Device 450 may communicate wirelessly through communication interface 466, which may include digital signal processing circuitry where necessary. Communication interface 466 may provide for communications under various modes or protocols, such as GSM voice calls, SMS, EMS, or MMS messaging, CDMA, TDMA, PDC, WCDMA, CDMA2000, or GPRS, among others. Such communication may occur, for example, through radio-frequency transceiver 468. In addition, short-range communication may occur, such as using a Bluetooth, WiFi, or other such transceiver (not shown). In addition, GPS (Global Positioning System) receiver module 470 may provide additional navigation- and location-related wireless data to device 450, which may be used as appropriate by applications running on device 450.
Device 450 may also communicate audibly using audio codec 460, which may receive spoken information from a user and convert it to usable digital information. Audio codec 460 may likewise generate audible sound for a user, such as through a speaker, e.g., in a handset of device 450. Such sound may include sound from voice telephone calls, may include recorded sound (e.g., voice messages, music files, etc.) and may also include sound generated by applications operating on device 450.
The computing device 450 may be implemented in a number of different forms, as shown in the figure. For example, it may be implemented as a cellular telephone 480. It may also be implemented as part of a smartphone 482, personal digital assistant, or other similar mobile device.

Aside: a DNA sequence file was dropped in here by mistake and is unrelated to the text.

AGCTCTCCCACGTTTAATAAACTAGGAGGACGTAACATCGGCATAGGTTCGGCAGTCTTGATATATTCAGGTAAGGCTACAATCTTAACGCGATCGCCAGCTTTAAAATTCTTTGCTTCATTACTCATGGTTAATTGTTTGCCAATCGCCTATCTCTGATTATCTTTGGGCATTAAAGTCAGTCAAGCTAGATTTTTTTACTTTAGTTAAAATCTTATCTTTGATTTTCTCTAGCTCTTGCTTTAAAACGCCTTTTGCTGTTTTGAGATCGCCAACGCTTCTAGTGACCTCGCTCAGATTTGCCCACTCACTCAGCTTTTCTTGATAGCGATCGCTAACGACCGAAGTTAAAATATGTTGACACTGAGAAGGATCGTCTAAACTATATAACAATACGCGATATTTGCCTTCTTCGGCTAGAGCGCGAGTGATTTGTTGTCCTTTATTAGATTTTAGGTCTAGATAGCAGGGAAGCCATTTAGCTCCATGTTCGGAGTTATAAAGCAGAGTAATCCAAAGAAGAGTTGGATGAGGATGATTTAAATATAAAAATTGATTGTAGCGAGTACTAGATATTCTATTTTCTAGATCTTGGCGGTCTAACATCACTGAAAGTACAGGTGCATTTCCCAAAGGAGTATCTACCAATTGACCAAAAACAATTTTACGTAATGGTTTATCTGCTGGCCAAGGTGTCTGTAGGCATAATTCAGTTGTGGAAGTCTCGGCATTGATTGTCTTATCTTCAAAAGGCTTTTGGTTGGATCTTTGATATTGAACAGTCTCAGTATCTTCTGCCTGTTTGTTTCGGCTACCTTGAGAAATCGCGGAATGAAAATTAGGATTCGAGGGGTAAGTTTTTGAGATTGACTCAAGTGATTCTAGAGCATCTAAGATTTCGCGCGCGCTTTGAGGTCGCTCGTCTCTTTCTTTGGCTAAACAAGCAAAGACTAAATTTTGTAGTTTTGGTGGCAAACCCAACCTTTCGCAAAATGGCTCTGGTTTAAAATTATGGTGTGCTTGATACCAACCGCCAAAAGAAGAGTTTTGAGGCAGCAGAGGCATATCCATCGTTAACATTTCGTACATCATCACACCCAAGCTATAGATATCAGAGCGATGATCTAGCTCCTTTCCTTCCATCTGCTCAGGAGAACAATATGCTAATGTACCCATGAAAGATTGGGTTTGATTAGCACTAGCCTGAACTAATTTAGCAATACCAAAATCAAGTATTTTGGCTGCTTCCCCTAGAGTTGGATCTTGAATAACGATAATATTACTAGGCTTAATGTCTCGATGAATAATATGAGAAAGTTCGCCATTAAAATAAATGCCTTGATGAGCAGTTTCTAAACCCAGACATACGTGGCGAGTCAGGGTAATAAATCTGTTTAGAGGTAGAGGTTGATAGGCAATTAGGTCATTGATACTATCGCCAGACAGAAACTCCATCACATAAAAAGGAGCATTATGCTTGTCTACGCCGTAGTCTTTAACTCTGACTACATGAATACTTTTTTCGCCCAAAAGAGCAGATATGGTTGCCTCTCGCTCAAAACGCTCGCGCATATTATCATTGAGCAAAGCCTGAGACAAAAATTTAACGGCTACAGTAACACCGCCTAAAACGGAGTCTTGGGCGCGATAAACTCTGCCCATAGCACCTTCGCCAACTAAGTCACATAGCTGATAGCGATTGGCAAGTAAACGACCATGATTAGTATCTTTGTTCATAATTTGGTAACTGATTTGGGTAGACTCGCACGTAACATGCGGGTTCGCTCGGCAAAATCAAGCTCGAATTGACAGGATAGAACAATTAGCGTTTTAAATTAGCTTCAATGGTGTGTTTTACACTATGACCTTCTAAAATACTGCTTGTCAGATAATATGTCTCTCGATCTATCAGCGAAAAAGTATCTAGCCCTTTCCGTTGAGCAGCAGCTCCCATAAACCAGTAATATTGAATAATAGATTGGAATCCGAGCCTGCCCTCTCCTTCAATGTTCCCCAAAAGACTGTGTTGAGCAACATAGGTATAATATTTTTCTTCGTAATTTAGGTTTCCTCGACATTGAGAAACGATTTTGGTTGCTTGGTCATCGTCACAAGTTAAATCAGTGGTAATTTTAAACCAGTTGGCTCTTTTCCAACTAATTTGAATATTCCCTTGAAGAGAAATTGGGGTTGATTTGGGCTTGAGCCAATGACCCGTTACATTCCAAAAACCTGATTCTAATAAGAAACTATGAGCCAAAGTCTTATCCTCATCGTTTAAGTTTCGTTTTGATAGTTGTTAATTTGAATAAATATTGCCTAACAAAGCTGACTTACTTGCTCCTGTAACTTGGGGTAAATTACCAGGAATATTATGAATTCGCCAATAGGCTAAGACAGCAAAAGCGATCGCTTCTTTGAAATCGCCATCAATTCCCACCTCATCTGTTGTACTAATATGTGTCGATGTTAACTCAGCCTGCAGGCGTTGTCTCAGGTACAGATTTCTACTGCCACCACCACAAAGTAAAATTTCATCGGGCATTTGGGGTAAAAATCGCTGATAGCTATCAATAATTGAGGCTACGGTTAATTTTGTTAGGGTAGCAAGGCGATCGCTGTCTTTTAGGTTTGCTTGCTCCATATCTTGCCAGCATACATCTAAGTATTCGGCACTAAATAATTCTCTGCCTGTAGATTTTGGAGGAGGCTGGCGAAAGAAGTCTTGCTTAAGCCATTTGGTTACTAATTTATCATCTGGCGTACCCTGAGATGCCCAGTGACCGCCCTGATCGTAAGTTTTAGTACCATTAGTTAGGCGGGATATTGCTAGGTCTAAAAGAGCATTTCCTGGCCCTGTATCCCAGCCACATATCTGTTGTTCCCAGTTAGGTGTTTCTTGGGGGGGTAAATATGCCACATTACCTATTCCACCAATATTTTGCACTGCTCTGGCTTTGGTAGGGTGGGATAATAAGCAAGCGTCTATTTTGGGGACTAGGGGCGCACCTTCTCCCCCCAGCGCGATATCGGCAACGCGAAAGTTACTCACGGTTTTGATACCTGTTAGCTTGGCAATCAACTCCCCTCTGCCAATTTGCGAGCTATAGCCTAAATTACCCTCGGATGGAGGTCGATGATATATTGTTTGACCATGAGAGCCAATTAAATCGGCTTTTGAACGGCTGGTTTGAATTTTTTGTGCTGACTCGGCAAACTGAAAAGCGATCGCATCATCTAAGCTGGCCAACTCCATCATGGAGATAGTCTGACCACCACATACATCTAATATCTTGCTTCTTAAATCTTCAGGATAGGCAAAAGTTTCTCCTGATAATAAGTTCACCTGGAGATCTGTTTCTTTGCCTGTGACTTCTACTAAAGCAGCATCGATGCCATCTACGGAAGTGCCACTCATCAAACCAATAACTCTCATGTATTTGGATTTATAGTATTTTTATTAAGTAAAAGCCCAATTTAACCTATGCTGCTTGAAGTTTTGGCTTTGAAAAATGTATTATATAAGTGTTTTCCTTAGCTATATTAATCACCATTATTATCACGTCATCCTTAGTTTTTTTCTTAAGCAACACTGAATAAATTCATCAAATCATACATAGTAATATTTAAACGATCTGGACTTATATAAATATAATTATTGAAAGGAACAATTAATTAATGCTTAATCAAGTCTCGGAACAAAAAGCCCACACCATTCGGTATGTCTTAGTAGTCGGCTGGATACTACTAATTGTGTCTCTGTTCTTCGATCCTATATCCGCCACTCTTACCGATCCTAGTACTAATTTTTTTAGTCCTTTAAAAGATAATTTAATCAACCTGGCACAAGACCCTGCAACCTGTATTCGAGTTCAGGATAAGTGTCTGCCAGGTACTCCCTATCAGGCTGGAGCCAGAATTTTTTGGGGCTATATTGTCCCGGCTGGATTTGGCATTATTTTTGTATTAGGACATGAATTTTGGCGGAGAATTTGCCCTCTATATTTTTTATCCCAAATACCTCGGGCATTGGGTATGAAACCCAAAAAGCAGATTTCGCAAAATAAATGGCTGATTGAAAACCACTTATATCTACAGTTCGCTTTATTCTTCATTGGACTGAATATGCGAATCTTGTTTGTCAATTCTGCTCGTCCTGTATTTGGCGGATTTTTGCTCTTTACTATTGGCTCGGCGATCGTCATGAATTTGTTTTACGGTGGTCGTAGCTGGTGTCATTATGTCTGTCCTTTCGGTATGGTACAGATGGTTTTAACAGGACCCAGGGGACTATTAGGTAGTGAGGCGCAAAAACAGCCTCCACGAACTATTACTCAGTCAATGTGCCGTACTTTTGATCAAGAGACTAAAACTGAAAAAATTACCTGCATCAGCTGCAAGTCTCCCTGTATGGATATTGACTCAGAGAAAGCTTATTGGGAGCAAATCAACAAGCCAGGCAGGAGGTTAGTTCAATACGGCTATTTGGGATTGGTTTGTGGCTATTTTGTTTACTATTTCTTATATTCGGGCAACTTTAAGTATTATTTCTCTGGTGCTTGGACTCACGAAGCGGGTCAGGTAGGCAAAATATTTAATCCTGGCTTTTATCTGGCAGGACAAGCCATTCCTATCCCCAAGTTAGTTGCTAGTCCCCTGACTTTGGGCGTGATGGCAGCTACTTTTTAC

Various implementations of the systems and techniques described here can be realized in digital electronic circuitry, integrated circuitry, specially designed ASICs (application specific integrated circuits), computer hardware, firmware, software, and/or combinations thereof. These various implementations can include implementation in one or more computer programs that are executable and/or interpretable on a programmable system including at least one programmable processor, which may be special or general purpose, coupled to receive data and instructions from, and to transmit data and instructions to, a storage system, at least one input device, and at least one output device.
These computer programs (also known as programs, software, software applications or code) include machine instructions for a programmable processor, and can be implemented in a high-level procedural and/or object-oriented programming language, and/or in assembly/machine language. As used herein, the terms “machine-readable medium” “computer-readable medium” refers to any computer program product, apparatus and/or device (e.g., magnetic discs, optical disks, memory, Programmable Logic Devices (PLDs)) used to provide machine instructions and/or data to a programmable processor, including a machine-readable medium that receives machine instructions as a machine-readable signal. The term “machine-readable signal” refers to any signal used to provide machine instructions and/or data to a programmable processor.